New metformin “side effects”

I don’t usually recommend new drugs. But I am not just another “natural-know-it-all,” who doesn’t recognize an appropriate drug therapy when I see it.

Take Type II diabetes, for example. It’s a leading cause of death in the United States. And just too big of a problem not to do everything you can to control it. Including drug therapy.

As I’ve said before, the Type II diabetes drug metformin is safe and effective. And it’s based on a natural remedy called French lilac, or goat’s rue. Men and women in Europe used it medicinally for centuries. And continue to use it today.

A few decades ago, Big Pharma used French lilac to develop the modern drug we know today. Very quickly, it became the standard oral treatment for Type II diabetes.

In a recent issue of my Insiders’ Cures newsletter, I also pointed out that metformin even appears to reduce your risk of cancer. And now, it appears you get another “bonus” side effect when you take metformin.

At a recent meeting of the American Diabetes Association, researchers presented a new meta-analysis on metformin. Their research links metformin with a reduced risk of cardiovascular disease events.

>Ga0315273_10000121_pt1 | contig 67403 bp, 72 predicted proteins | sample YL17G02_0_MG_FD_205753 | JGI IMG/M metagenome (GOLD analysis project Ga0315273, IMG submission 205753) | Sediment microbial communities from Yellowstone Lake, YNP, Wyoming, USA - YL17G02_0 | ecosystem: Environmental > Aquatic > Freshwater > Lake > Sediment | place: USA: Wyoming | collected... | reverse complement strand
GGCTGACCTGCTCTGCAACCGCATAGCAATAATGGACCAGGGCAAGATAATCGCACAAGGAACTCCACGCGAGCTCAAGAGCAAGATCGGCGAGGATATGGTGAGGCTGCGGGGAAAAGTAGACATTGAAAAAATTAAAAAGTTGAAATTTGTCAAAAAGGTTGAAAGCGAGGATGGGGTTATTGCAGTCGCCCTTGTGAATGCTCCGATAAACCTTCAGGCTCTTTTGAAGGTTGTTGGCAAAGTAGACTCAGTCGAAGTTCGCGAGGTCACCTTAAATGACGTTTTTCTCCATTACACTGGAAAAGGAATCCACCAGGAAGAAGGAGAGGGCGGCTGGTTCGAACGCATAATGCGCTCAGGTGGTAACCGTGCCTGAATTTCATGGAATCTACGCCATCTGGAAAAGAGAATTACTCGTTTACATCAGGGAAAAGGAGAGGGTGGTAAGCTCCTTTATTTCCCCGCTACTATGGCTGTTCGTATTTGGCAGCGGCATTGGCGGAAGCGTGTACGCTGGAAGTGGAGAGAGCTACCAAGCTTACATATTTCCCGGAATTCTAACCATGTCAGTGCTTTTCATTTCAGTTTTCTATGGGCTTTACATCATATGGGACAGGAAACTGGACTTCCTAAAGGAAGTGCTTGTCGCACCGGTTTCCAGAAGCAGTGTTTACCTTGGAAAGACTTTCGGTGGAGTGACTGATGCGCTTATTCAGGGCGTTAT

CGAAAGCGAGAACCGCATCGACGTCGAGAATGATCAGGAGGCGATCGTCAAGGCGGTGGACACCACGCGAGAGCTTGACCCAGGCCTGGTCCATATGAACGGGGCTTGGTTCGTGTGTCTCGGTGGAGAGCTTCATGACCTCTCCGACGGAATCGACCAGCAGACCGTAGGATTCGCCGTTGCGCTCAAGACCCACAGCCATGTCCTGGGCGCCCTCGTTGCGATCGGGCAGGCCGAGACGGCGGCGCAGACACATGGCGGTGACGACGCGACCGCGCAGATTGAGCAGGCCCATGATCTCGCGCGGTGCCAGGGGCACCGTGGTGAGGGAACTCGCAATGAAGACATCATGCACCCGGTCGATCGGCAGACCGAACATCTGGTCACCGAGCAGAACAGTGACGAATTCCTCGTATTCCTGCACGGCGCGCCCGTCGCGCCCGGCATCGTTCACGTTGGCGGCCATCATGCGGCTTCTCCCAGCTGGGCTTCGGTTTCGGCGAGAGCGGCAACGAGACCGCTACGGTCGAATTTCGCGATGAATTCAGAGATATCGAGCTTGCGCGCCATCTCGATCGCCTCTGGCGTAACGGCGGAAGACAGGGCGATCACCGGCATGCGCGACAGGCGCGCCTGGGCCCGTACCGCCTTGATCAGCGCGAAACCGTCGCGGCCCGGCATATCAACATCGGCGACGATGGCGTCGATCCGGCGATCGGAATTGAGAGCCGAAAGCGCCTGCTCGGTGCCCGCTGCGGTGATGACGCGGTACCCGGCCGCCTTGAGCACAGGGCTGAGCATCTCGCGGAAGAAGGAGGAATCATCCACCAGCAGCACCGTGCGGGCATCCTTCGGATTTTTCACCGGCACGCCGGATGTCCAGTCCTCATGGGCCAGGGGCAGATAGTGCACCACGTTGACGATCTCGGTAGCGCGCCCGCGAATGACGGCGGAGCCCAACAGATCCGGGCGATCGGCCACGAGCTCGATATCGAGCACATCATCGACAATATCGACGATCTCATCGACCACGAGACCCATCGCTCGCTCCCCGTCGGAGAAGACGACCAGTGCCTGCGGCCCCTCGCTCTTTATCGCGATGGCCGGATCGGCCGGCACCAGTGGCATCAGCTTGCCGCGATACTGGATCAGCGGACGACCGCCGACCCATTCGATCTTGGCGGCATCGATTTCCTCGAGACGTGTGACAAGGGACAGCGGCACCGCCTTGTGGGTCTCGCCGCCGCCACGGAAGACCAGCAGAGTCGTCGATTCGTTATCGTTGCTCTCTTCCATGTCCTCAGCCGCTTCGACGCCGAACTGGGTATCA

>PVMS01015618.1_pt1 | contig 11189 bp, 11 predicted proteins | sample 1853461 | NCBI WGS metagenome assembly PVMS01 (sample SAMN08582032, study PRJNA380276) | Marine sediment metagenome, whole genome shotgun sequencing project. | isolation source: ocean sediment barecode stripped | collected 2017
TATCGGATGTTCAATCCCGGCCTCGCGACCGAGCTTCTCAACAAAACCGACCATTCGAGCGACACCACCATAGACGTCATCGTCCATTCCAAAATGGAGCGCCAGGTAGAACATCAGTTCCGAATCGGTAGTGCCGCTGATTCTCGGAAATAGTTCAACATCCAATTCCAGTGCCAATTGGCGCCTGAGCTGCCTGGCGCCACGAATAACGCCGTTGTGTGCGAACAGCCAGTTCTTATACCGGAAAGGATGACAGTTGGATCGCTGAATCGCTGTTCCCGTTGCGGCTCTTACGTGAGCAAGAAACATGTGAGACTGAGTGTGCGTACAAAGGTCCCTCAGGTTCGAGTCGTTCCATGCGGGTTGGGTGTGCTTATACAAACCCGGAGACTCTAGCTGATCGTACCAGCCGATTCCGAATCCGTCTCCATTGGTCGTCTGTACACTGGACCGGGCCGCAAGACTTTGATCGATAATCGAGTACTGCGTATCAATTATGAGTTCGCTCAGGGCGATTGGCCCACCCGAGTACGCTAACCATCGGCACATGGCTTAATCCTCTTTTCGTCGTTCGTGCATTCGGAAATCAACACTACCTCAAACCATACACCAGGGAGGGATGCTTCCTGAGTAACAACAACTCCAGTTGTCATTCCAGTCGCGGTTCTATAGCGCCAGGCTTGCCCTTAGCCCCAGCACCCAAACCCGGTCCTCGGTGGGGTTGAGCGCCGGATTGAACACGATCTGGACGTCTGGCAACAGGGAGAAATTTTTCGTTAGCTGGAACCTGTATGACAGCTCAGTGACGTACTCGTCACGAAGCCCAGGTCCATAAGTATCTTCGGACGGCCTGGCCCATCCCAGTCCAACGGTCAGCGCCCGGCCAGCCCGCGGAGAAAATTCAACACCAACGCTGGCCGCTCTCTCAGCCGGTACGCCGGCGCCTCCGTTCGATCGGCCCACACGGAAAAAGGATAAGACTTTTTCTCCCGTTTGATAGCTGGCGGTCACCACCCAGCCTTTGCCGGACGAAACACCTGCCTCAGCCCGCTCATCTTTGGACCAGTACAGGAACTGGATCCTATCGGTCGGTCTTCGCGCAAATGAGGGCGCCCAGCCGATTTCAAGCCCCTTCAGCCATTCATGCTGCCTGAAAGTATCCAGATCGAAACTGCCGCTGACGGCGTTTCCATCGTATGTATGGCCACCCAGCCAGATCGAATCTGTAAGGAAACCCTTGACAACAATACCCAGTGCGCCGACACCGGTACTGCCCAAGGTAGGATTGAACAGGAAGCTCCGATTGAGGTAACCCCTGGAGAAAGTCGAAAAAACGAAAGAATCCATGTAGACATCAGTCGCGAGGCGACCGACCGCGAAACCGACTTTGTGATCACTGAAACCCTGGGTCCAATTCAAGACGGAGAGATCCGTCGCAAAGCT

This finding is especially important, since the newer diabetes drug, Rosiglitazone (Avandia), appears to increase the risk of heart attacks and heart failure.

For the analysis, the International Prevention Research Institute in Lyons, France examined the safety of several different diabetes drugs. Researchers looked at 29 different studies.

They found that men and women who took metformin had a 10 percent reduced risk of heart disease. And a 10 percent reduced risk of heart failure. And a 12 percent reduced risk of heart attack.

By contrast, men and women who took Avandia had a 21 percent increased risk of heart disease. And a 27 percent increased risk of heart failure. And a 17 percent increased risk of heart attack.

Overall, the study found the outlook for patients with Type II diabetes is improving. But no thanks to the new drug.

If you have Type II diabetes, stick with the old standby–metformin–to manage your blood sugar. And rest assured, you’re also improving your cancer risk and lowering your risk of suffering a cardiac event at the same time.


  1. “Safety of glucose-lowering medications: The Diabetes Adverse Event Monitor (DIABAMON) project: II cardiovascular disease,” American Diabetes Association 2013 Scientific Sessions; June 23, 2013:  Abstract 1405-P.